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Guaranteed Income and Avoiding the Benefits Cliff

August 29, 2022

In 2020, over 37 million people in the United States lived in poverty.  Many made ends meet by accessing benefit programs that provide help targeted for—and restricted to—specific needs, such as food, child-care, health insurance, or housing. While these programs are critical for covering many families’ basic needs, they are not flexible, meaning if a household needs less food one month, they are not able to leverage their food benefits to cover, say, a childcare-related expense. Guaranteed income (GI) is a type of program that differs from existing public benefit programs in one key way: It provides a flexible monthly cash payment directly to recipients to use as they see fit—whether that be to cover housing, childcare, food, or other household expenses. 

Ideally, GI cash payments would supplement and support existing benefit programs rather than replace them, helping to fill in the gaps left by those other programs.  However, due to current eligibility requirements for many benefits programs, receipt of GI may mean a family is unable to receive another targeted benefit, such as housing assistance. As cities and states across the country experiment with GI as a supplement to the existing social safety net, a critical question we need to understand is: How do GI programs interact with the existing network of benefits? 

GI Can Impact Eligibility for Government Benefits

All current government benefits programs are “means tested,” that is, limited to certain income brackets and require recipients to show that they remain below the program’s specific income and assets cap.i  When a person’s income or assets exceed those caps, either their benefits are cut off entirely (a “benefits cliff”) or reduced proportionally. As a result, receiving guaranteed income might threaten a participant’s receipt of other benefits, assuming their other income sources remain constant. An additional problem exists if a participant decides to save some of their income, for example to create an emergency savings account. Building savings in this way could also mean losing access to their benefits. Programs that have such income and asset caps include Housing Choice Vouchers (Section 8), Supplemental Nutrition Assistance Program (food stamps), Social Security Disability, TANF (Temporary Assistance for Needy Families), childcare vouchers, Earned Income Tax Credit, and child-care benefits. Recipients may also receive various state tax credits and other temporary assistance programs with caps, such as energy assistance programs.

However, some participants may still decline GI, since certain benefits may be harder to re-qualify for if lost. For example, initial results from the Stockton Economic Empowerment Demonstration (SEED) in Stockton, California, found that individuals receiving Supplemental Security Income (SSI) or Social Security Disability Insurance (SSDI) were more likely to decline GI since qualifying for SSI/SSDI is notoriously difficult.ii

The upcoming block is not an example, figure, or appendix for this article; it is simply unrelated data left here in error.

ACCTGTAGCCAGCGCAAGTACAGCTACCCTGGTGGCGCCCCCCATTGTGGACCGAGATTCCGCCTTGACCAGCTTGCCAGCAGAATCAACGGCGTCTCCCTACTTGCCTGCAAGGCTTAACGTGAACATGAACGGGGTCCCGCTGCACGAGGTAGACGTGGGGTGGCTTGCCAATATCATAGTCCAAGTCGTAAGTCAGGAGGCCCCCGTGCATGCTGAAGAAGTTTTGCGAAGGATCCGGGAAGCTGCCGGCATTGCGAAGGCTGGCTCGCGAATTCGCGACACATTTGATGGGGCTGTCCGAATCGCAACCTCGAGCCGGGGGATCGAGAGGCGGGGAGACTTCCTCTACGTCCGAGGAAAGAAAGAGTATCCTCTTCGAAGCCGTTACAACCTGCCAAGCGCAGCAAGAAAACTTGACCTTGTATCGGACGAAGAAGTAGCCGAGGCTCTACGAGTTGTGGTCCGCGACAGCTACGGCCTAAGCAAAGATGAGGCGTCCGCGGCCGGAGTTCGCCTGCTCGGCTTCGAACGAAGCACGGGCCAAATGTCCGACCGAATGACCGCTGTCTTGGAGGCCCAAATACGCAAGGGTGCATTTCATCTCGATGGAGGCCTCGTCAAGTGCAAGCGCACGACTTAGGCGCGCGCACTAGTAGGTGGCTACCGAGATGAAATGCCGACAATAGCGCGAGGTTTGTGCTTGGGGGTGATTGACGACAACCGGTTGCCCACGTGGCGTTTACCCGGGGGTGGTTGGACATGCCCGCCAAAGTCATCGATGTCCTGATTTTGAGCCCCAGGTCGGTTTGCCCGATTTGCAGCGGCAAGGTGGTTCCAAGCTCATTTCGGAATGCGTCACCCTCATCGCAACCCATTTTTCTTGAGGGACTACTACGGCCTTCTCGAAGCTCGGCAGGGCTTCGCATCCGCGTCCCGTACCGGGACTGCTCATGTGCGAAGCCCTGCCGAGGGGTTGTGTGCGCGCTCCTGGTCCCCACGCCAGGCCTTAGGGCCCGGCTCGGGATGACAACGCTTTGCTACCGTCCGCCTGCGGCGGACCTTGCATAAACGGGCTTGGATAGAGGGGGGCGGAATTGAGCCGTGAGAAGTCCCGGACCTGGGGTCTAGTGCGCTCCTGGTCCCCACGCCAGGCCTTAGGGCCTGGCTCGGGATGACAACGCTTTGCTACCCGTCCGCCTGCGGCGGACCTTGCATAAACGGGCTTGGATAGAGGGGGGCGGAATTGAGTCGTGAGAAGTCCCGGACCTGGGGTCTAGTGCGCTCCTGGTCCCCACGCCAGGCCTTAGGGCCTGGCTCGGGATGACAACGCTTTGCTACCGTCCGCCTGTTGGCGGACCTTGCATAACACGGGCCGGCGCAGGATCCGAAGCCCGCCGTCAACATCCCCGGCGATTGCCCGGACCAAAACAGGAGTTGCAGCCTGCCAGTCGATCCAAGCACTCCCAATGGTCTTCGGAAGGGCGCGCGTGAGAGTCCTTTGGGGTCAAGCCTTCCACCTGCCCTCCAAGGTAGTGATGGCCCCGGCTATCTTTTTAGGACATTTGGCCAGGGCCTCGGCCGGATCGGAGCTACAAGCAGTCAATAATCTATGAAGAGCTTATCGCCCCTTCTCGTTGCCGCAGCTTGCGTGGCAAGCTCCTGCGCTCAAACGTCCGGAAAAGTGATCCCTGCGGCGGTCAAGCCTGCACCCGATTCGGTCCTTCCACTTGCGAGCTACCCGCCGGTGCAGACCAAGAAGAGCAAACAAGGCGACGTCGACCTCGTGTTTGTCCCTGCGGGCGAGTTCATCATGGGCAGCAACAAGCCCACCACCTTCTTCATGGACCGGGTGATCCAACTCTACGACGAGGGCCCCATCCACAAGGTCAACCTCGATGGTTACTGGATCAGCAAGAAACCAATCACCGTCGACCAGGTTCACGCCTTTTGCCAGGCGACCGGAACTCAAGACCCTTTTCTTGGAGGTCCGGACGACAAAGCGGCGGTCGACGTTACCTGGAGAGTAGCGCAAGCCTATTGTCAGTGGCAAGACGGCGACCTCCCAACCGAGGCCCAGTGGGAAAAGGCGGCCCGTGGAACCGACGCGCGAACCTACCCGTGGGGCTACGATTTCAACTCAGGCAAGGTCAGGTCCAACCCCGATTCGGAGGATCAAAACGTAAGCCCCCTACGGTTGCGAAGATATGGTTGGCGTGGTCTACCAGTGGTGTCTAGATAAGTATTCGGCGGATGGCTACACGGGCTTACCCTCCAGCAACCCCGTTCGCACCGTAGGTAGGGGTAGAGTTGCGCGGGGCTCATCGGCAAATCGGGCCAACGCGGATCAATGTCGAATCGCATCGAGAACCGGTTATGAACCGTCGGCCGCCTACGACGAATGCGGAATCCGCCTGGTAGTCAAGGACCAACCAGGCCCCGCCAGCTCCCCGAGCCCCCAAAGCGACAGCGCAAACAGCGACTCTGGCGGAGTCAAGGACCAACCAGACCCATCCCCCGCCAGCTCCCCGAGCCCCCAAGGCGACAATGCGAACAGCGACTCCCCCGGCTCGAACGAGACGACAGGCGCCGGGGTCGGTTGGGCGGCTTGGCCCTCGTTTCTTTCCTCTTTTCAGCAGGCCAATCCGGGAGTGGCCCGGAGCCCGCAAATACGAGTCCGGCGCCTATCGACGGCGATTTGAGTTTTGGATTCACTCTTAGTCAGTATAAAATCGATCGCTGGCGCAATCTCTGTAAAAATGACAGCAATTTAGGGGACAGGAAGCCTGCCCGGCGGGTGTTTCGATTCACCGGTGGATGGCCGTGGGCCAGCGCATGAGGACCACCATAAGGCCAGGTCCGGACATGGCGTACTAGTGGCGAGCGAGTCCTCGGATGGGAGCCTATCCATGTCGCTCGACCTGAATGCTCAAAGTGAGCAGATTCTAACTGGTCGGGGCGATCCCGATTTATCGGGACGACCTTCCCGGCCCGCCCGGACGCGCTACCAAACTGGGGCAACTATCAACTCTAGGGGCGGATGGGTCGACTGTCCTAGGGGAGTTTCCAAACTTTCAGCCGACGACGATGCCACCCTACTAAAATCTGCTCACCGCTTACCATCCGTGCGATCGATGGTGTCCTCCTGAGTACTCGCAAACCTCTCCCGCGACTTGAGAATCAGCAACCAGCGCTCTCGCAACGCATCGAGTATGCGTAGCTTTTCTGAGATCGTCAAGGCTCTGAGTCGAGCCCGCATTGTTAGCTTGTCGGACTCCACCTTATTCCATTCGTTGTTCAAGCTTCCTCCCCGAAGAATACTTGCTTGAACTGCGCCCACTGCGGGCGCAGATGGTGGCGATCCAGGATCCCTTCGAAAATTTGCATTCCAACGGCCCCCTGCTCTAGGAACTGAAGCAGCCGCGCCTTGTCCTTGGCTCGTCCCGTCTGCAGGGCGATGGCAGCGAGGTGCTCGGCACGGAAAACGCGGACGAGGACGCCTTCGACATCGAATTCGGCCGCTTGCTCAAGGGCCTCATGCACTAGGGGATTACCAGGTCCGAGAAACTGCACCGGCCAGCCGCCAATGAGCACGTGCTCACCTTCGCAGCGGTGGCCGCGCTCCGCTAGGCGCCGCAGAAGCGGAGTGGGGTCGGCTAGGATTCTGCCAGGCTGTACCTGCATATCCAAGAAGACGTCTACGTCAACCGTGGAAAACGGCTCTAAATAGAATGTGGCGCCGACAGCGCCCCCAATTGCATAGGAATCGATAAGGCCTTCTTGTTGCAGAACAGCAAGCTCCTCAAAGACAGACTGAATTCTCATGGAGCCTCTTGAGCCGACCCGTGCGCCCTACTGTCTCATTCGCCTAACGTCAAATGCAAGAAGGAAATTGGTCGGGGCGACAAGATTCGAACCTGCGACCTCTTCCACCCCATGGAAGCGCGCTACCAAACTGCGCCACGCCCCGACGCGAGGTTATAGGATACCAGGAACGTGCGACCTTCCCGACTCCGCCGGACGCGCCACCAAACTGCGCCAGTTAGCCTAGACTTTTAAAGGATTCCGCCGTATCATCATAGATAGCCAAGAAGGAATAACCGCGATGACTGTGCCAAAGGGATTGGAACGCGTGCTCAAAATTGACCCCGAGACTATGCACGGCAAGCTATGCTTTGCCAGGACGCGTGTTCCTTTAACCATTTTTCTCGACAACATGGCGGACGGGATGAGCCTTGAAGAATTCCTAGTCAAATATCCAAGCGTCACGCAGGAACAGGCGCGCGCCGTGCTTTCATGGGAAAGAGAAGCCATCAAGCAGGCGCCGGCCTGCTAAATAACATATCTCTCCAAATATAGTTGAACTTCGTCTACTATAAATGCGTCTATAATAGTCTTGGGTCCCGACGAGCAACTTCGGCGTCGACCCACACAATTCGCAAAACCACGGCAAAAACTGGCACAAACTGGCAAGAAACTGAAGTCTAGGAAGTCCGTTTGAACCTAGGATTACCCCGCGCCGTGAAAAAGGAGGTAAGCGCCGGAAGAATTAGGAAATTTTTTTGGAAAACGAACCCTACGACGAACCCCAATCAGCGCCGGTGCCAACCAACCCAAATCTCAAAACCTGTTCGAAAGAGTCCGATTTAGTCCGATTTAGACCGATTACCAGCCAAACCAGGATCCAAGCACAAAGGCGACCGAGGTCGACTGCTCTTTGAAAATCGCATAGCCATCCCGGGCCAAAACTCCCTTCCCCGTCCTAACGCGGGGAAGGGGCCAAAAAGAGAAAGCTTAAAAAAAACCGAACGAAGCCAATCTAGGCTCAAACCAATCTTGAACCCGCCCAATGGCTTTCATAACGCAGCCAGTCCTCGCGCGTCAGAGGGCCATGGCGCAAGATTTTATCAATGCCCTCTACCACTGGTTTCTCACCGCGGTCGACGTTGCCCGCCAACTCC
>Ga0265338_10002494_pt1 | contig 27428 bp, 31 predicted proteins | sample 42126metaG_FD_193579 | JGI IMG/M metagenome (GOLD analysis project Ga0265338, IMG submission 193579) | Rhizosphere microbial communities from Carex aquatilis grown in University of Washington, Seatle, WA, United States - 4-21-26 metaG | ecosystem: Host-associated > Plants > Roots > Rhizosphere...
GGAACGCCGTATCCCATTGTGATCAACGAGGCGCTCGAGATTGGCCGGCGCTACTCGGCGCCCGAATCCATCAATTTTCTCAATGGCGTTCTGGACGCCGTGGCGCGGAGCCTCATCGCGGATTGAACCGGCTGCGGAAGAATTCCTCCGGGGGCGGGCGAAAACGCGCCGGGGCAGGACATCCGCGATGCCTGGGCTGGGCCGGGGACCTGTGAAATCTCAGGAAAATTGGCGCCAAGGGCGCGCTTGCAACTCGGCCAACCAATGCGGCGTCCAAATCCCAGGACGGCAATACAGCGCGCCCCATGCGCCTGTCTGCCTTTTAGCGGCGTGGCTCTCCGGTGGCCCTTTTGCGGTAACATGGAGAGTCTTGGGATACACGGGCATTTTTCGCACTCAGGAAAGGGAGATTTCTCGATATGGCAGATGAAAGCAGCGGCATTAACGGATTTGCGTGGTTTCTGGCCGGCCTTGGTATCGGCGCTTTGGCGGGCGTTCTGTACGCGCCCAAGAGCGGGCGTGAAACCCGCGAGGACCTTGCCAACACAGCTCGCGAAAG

Navigating the Impacts

GI pilot programs have been addressing this challenge by offering benefits counseling so that participants are able to assess the impact of receiving GI on their existing benefits. For example, the Federal Reserve of Atlanta has created a tool to help GI program staff provide such counseling. Some GI pilots also establish a Hold Harmless Fund. These funds will reimburse a participant for any benefits loss due to receiving GI. Other states have provided some exemptions which allow GI recipients to continue receiving certain benefits.

As we look across the many different GI pilots in operation currently, a key consideration to address is how the benefits qualification criteria influences GI program participant decision-making and overall well-being. Understanding the considerations and trade-offs participants make would help practitioners and policymakers decide where to prioritize benefits exemptions at the state and federal level for any federal or state-level pilot programs. Such insights will also help better design benefits counseling to meet the needs of GI participants.

Additionally, since the GI programs are usually time-limited pilots, participants may be subject to a benefits or income cliff at the end of the pilot. Participants may have questions about how to make ends meet or need help with accessing benefits lost during the pilot program. As we learn how participants fare at the end of a pilot, program designers may want to consider offering GI exit counseling.

Closing the Gaps

As policymakers consider state-wide and federal GI pilot programs, researchers can contribute by building a clearer understanding of the interactions between existing benefits and GI. Funders and public entities can support a robust learning agenda that takes into account the varied state benefits policies and seeks to understand the range of participants’ experiences and perspectives. The findings will enable both pilot programs and longer-term permanent programs to enact appropriate benefits exemptions, or work within the existing benefits program frameworks that are still so important to so many.

i Income is usually calculated through the overall household income. Assets are calculated as any savings, retirement, or other tangible wealth held by the household.
ii Castro-Baker, A. Martin-West, S., Samra, S. and Cusack, M. 2020. “Mitigating loss of health insurance and means tested benefits in an unconditional cash transfer experiment: Implementation lessons from Stockton’s guaranteed income pilot.” Population Health 11 (2020) 100578

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